MATRIXSYNTH: The First Synth to....

Saturday, April 14, 2007

The First Synth to....

Update: The new home for this list is now here. You can add to the list there or comment here and I will update both lists. Note that the complete list however will be there as I do not plan on updating this list with updates made there. That would be too much work and would compete with me being able to put up new posts here. Can't let that happen. : ) That said...

If you are going to add to the list in the comments, use the same format.

Year - Manufacturer - Model - First at
1837 - C.G. Page (Salem. Mass) - first to produce electronically generated sound (not necessarily associated with a musical instrument). After inventing the Volta in 1800 (an early battery), in 1837 Page was doing experiments with coils and realized when certain coils were attached to a batter they omitted a ringing sound. While he initially thought the ring came from the electrical current was interrupted (battery disconnected), what was actually taking place was the induction through the coils was causing them to vibrate. via Peter Grenader
1885 - Person and Ernst Lorenz -'Elektrisches Musikinstrument' - the first musical instrument designed to produce electrically generated sound. It used electronic vibrations to drive an electromagnet that were connected to resonating boards, which translated these vibrations to sound. via Peter Grenader
1897 - Taddaeus Cahills - Telharmonium - electromechanical instrument.
1936 - Oskar Sala - Mixturtrautonium - first synth using Subharmonic synthesis
1939 - Homer Dudley invents the Parallel Bandpass Vocoder (VODER) - A manually key operated speech synthesizer
1940 - Homer Dudley invents the The Voder speech synthesizer - A device which used the human voice and an artificial voice to produce a composite
Both were researched as a way to transmit speech over copper wires (id est, telephone lines)
1948 - Hugh LeCaine - Electronic Sackbut - First voltage-controlled synthesizer
1948 - Dr. Raymond Scott - Wall of Sound - First polyphonic Sequencing Worstation (electromechanical) and the Electronum - first sequencer.
1950 - CSIR - Mk 1 - The first known use of a digital computer for the purpose playing music
1956 - Louie and Bebe Barron - Produced the first all-electronic musical score for a major motion picture - MGM's 'Forbidden Planet'
1957 - Max V. Mathews at Bell Labs - MUSIC - the first digital synthesizer. Technically, it was a computer program, though it set the stage for every digital synthesizer that proceeded it.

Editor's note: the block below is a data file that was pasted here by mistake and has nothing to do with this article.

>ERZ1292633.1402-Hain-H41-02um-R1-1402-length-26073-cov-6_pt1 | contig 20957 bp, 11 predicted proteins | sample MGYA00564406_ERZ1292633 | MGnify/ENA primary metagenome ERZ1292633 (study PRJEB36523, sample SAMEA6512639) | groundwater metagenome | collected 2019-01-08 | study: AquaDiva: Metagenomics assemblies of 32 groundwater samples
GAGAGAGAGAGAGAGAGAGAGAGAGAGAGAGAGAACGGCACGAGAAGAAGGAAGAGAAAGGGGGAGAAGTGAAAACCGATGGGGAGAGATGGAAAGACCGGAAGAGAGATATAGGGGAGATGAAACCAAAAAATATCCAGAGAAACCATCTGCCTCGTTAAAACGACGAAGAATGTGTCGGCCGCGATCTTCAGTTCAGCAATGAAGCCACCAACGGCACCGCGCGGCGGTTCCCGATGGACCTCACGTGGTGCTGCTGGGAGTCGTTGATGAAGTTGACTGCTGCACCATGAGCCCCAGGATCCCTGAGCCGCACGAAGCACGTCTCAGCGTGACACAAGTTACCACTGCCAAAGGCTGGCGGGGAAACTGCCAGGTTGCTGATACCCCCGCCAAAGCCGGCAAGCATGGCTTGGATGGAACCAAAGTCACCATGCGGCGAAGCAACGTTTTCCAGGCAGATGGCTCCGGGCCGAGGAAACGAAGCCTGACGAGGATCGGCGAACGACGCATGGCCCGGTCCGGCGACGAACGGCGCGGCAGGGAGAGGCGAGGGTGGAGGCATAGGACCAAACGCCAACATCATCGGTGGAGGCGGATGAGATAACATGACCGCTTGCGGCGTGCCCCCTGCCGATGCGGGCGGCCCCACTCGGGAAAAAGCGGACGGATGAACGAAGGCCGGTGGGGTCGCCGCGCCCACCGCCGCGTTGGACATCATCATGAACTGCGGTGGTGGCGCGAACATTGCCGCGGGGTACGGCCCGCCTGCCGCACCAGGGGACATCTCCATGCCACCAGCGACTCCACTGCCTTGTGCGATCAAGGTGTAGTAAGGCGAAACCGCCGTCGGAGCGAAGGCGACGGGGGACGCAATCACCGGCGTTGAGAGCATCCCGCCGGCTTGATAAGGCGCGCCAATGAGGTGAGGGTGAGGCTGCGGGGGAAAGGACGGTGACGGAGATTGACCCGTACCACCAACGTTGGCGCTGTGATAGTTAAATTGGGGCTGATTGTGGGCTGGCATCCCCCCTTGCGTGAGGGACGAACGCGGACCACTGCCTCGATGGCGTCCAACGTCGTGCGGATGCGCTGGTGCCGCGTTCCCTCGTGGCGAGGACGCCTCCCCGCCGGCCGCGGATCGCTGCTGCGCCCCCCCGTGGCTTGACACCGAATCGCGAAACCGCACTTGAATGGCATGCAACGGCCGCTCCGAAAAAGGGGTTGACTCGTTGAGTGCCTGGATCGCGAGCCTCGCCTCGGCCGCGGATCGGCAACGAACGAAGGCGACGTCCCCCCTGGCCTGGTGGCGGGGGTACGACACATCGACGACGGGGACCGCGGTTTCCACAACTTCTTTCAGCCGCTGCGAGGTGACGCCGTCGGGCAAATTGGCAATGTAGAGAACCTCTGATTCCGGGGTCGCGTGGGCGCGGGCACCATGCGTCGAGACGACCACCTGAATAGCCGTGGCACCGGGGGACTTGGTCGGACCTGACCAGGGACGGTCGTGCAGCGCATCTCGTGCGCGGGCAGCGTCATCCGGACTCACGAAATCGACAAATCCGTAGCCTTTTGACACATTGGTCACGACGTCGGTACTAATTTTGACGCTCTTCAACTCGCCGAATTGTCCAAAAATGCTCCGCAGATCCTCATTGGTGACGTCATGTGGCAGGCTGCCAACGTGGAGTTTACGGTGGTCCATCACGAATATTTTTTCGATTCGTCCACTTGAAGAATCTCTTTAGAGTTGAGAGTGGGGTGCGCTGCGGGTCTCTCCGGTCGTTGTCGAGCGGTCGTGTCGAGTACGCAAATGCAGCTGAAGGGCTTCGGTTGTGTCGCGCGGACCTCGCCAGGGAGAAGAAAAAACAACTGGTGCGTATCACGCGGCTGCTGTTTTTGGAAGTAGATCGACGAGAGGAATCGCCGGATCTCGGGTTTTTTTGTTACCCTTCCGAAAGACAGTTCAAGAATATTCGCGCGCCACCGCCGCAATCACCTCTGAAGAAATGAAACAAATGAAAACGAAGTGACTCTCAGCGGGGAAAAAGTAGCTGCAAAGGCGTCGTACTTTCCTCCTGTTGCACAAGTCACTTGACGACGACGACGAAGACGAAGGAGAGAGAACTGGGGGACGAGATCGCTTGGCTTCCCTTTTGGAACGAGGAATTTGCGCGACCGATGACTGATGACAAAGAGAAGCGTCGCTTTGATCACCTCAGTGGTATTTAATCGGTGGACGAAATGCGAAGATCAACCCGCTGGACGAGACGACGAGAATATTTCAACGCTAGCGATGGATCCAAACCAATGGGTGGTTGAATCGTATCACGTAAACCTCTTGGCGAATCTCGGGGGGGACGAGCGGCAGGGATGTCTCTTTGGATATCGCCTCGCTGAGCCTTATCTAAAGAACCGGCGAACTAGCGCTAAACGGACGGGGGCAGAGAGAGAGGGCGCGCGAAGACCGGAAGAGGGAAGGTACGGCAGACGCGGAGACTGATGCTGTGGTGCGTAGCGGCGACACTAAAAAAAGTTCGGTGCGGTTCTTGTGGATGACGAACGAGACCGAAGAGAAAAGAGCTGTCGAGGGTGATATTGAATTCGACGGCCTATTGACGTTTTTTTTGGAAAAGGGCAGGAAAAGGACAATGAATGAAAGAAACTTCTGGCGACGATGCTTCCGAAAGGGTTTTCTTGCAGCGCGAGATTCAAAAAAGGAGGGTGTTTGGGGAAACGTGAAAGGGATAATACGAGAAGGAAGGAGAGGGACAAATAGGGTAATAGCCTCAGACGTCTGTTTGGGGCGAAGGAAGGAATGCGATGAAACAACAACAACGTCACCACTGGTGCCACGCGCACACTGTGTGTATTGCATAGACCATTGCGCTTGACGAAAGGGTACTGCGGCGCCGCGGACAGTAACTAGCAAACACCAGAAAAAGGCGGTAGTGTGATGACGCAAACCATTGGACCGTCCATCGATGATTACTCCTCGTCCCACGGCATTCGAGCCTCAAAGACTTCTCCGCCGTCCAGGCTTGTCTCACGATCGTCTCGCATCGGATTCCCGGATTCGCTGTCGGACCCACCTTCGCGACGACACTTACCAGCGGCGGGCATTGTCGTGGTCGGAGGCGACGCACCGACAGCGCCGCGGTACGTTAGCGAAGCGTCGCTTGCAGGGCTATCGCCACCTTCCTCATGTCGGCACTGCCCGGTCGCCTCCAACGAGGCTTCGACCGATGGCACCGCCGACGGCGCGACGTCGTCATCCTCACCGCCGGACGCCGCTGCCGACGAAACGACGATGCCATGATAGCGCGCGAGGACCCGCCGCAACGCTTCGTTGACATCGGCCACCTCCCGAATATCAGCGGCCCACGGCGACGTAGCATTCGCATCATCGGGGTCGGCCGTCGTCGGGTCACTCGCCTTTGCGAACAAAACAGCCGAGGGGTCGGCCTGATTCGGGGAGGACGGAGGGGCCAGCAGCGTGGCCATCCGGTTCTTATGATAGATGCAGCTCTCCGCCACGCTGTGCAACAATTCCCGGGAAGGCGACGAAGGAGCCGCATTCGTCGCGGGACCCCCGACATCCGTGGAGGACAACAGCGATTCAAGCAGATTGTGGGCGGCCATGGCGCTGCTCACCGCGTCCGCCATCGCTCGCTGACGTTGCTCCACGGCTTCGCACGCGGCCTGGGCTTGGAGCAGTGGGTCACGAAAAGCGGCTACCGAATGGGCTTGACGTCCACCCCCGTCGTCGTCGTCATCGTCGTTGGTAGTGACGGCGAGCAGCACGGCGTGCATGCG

1963/64 - Buchla - model 100 modular - 1st "modern" modular synth
1967 - Moog - Moog modular synthesizer I, II & III - 1st commercial modular synth.
1969 - EMS - Synthi VCS-3 - first non-modular mini-synth
1970 - MOOG - Minimoog - 1st Mono Synth with keys (non-modular)
1971 - Tonus/Arp - Soloist - 1st preset mono synth
1971 - John Chowning - developed FM synthesis using the MUSIC-IV language (source), a direct descendent of Mathew's MUSIC program. FM synthesis was later licensed by Yamaha, and used in popular synths such as the DX-7.
1971 - Buchla - 500 - micro-controlled polyphonic analogue in 1971, it was also programmable as you could save patches to floppy.
1972 - Triadex Muse - first digital synth
""is the first digital musical instrument and was produced in 1972. It was
designed by Edward Fredkin and Marvin Minsky at MIT. It is an algorithmic
music generator: it uses digital logic circuits to produce a sequence of
notes based on the settings of various parameters. It has four small sliders
in that control Volume, Tempo, Pitch, and Fine Pitch. It is not known how
many were made, but they are considered extremely rare.

The Muse is the subject of U. S. Patent 3610801"
1973 - Coupland Digital Music Synthesizer - First Digital (Triadex beat it?) Update via Peter Grenader: "No time to read through all these posts to see if it's come up yet, but the Coupland was vaporwear...it never existed. I met Mark Vail, who's now a friend, by writing him a letter informing him that his story about the Coupland in his Vintage Synthesizers book (GREAT book) which mentioned it's only recorded showing was at the AES show in LA in 1978 was a farce. I was there - at their booth and their suite in the Hilton where the instrument was said to be. I was there on the first day, I was there on the last day. The only thing they had was a small model - about six inches across, sitting on a table. The booth was amazing - this radial orb multiple people could sit in, with a cover that came over each person which played what I remembered was a very impressive demo which swirled around four speakers inside the box. I, and everyone else, were blown away. They kept saying...'it will be here tomorrow, it'll be here tomorrow'...so I showed up the last day just to see it, figuring by the then it would have arrived...it didn't. I did see the frst Synthclavier at that show however. Their suite was across the hall from the Coupland folk. That completely kicked the crap out of everything else shown that year."